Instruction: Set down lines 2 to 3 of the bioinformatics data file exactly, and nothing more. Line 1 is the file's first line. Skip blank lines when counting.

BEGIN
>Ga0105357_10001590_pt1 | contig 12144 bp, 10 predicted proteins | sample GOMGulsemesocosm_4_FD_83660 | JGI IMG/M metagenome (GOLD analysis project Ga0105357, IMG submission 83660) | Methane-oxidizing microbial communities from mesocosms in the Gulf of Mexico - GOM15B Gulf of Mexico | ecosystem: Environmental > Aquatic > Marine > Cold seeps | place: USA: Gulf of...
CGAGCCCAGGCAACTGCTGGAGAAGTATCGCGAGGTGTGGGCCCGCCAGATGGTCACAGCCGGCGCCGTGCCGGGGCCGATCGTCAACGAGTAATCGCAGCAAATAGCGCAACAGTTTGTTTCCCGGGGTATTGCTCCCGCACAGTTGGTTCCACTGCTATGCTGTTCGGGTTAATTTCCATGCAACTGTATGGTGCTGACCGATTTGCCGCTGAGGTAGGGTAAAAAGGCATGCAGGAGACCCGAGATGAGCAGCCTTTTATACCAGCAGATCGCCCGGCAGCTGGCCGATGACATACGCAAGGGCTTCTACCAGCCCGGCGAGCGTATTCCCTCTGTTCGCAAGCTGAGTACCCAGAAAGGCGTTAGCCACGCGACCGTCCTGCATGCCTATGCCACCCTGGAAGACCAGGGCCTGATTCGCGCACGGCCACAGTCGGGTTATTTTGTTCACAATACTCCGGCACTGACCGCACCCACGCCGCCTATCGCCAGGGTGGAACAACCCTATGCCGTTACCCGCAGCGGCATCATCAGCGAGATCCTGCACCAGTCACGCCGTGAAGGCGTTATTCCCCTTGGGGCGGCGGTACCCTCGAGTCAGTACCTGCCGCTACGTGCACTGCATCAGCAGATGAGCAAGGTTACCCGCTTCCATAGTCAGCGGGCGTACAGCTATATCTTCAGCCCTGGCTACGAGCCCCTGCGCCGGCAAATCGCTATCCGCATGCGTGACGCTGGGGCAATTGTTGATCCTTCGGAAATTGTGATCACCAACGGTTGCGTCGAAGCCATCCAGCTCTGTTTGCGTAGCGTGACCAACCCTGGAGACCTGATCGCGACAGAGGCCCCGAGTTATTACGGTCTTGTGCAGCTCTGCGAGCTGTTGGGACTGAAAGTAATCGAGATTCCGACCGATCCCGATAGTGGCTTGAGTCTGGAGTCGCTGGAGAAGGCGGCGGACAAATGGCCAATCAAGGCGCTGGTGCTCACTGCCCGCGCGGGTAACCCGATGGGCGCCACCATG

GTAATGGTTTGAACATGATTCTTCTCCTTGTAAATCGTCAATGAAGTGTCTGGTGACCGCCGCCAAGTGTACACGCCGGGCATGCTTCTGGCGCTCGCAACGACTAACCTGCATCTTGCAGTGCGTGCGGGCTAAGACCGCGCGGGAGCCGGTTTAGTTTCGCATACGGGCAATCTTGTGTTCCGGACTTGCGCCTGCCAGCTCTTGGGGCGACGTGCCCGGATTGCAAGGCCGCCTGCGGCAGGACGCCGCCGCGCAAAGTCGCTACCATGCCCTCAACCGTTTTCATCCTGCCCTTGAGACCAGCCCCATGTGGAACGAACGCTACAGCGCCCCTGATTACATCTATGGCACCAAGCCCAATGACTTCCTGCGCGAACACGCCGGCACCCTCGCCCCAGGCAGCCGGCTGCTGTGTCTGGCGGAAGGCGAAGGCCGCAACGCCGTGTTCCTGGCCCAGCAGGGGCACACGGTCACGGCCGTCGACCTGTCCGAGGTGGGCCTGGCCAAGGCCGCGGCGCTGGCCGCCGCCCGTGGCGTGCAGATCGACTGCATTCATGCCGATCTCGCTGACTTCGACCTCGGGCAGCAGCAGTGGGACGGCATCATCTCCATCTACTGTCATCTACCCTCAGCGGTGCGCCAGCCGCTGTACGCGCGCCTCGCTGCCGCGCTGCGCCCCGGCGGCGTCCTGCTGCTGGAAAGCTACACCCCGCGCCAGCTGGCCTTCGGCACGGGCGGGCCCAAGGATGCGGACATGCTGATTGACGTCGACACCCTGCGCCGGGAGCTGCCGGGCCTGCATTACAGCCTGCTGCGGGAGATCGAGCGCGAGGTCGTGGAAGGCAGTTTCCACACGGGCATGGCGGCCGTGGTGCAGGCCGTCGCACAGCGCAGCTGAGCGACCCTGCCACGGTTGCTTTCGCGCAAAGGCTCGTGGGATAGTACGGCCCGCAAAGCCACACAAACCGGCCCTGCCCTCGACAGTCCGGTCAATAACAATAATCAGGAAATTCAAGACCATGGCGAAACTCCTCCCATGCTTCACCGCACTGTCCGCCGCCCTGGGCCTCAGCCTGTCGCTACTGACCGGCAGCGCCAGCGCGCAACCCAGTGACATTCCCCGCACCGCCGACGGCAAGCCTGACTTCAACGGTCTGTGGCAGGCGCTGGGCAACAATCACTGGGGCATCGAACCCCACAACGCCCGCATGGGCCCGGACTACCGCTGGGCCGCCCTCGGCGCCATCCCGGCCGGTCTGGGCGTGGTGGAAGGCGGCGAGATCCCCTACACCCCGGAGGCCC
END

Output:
CGAGCCCAGGCAACTGCTGGAGAAGTATCGCGAGGTGTGGGCCCGCCAGATGGTCACAGCCGGCGCCGTGCCGGGGCCGATCGTCAACGAGTAATCGCAGCAAATAGCGCAACAGTTTGTTTCCCGGGGTATTGCTCCCGCACAGTTGGTTCCACTGCTATGCTGTTCGGGTTAATTTCCATGCAACTGTATGGTGCTGACCGATTTGCCGCTGAGGTAGGGTAAAAAGGCATGCAGGAGACCCGAGATGAGCAGCCTTTTATACCAGCAGATCGCCCGGCAGCTGGCCGATGACATACGCAAGGGCTTCTACCAGCCCGGCGAGCGTATTCCCTCTGTTCGCAAGCTGAGTACCCAGAAAGGCGTTAGCCACGCGACCGTCCTGCATGCCTATGCCACCCTGGAAGACCAGGGCCTGATTCGCGCACGGCCACAGTCGGGTTATTTTGTTCACAATACTCCGGCACTGACCGCACCCACGCCGCCTATCGCCAGGGTGGAACAACCCTATGCCGTTACCCGCAGCGGCATCATCAGCGAGATCCTGCACCAGTCACGCCGTGAAGGCGTTATTCCCCTTGGGGCGGCGGTACCCTCGAGTCAGTACCTGCCGCTACGTGCACTGCATCAGCAGATGAGCAAGGTTACCCGCTTCCATAGTCAGCGGGCGTACAGCTATATCTTCAGCCCTGGCTACGAGCCCCTGCGCCGGCAAATCGCTATCCGCATGCGTGACGCTGGGGCAATTGTTGATCCTTCGGAAATTGTGATCACCAACGGTTGCGTCGAAGCCATCCAGCTCTGTTTGCGTAGCGTGACCAACCCTGGAGACCTGATCGCGACAGAGGCCCCGAGTTATTACGGTCTTGTGCAGCTCTGCGAGCTGTTGGGACTGAAAGTAATCGAGATTCCGACCGATCCCGATAGTGGCTTGAGTCTGGAGTCGCTGGAGAAGGCGGCGGACAAATGGCCAATCAAGGCGCTGGTGCTCACTGCCCGCGCGGGTAACCCGATGGGCGCCACCATG

GTAATGGTTTGAACATGATTCTTCTCCTTGTAAATCGTCAATGAAGTGTCTGGTGACCGCCGCCAAGTGTACACGCCGGGCATGCTTCTGGCGCTCGCAACGACTAACCTGCATCTTGCAGTGCGTGCGGGCTAAGACCGCGCGGGAGCCGGTTTAGTTTCGCATACGGGCAATCTTGTGTTCCGGACTTGCGCCTGCCAGCTCTTGGGGCGACGTGCCCGGATTGCAAGGCCGCCTGCGGCAGGACGCCGCCGCGCAAAGTCGCTACCATGCCCTCAACCGTTTTCATCCTGCCCTTGAGACCAGCCCCATGTGGAACGAACGCTACAGCGCCCCTGATTACATCTATGGCACCAAGCCCAATGACTTCCTGCGCGAACACGCCGGCACCCTCGCCCCAGGCAGCCGGCTGCTGTGTCTGGCGGAAGGCGAAGGCCGCAACGCCGTGTTCCTGGCCCAGCAGGGGCACACGGTCACGGCCGTCGACCTGTCCGAGGTGGGCCTGGCCAAGGCCGCGGCGCTGGCCGCCGCCCGTGGCGTGCAGATCGACTGCATTCATGCCGATCTCGCTGACTTCGACCTCGGGCAGCAGCAGTGGGACGGCATCATCTCCATCTACTGTCATCTACCCTCAGCGGTGCGCCAGCCGCTGTACGCGCGCCTCGCTGCCGCGCTGCGCCCCGGCGGCGTCCTGCTGCTGGAAAGCTACACCCCGCGCCAGCTGGCCTTCGGCACGGGCGGGCCCAAGGATGCGGACATGCTGATTGACGTCGACACCCTGCGCCGGGAGCTGCCGGGCCTGCATTACAGCCTGCTGCGGGAGATCGAGCGCGAGGTCGTGGAAGGCAGTTTCCACACGGGCATGGCGGCCGTGGTGCAGGCCGTCGCACAGCGCAGCTGAGCGACCCTGCCACGGTTGCTTTCGCGCAAAGGCTCGTGGGATAGTACGGCCCGCAAAGCCACACAAACCGGCCCTGCCCTCGACAGTCCGGTCAATAACAATAATCAGGAAATTCAAGACCATGGCGAAACTCCTCCCATGCTTCACCGCACTGTCCGCCGCCCTGGGCCTCAGCCTGTCGCTACTGACCGGCAGCGCCAGCGCGCAACCCAGTGACATTCCCCGCACCGCCGACGGCAAGCCTGACTTCAACGGTCTGTGGCAGGCGCTGGGCAACAATCACTGGGGCATCGAACCCCACAACGCCCGCATGGGCCCGGACTACCGCTGGGCCGCCCTCGGCGCCATCCCGGCCGGTCTGGGCGTGGTGGAAGGCGGCGAGATCCCCTACACCCCGGAGGCCC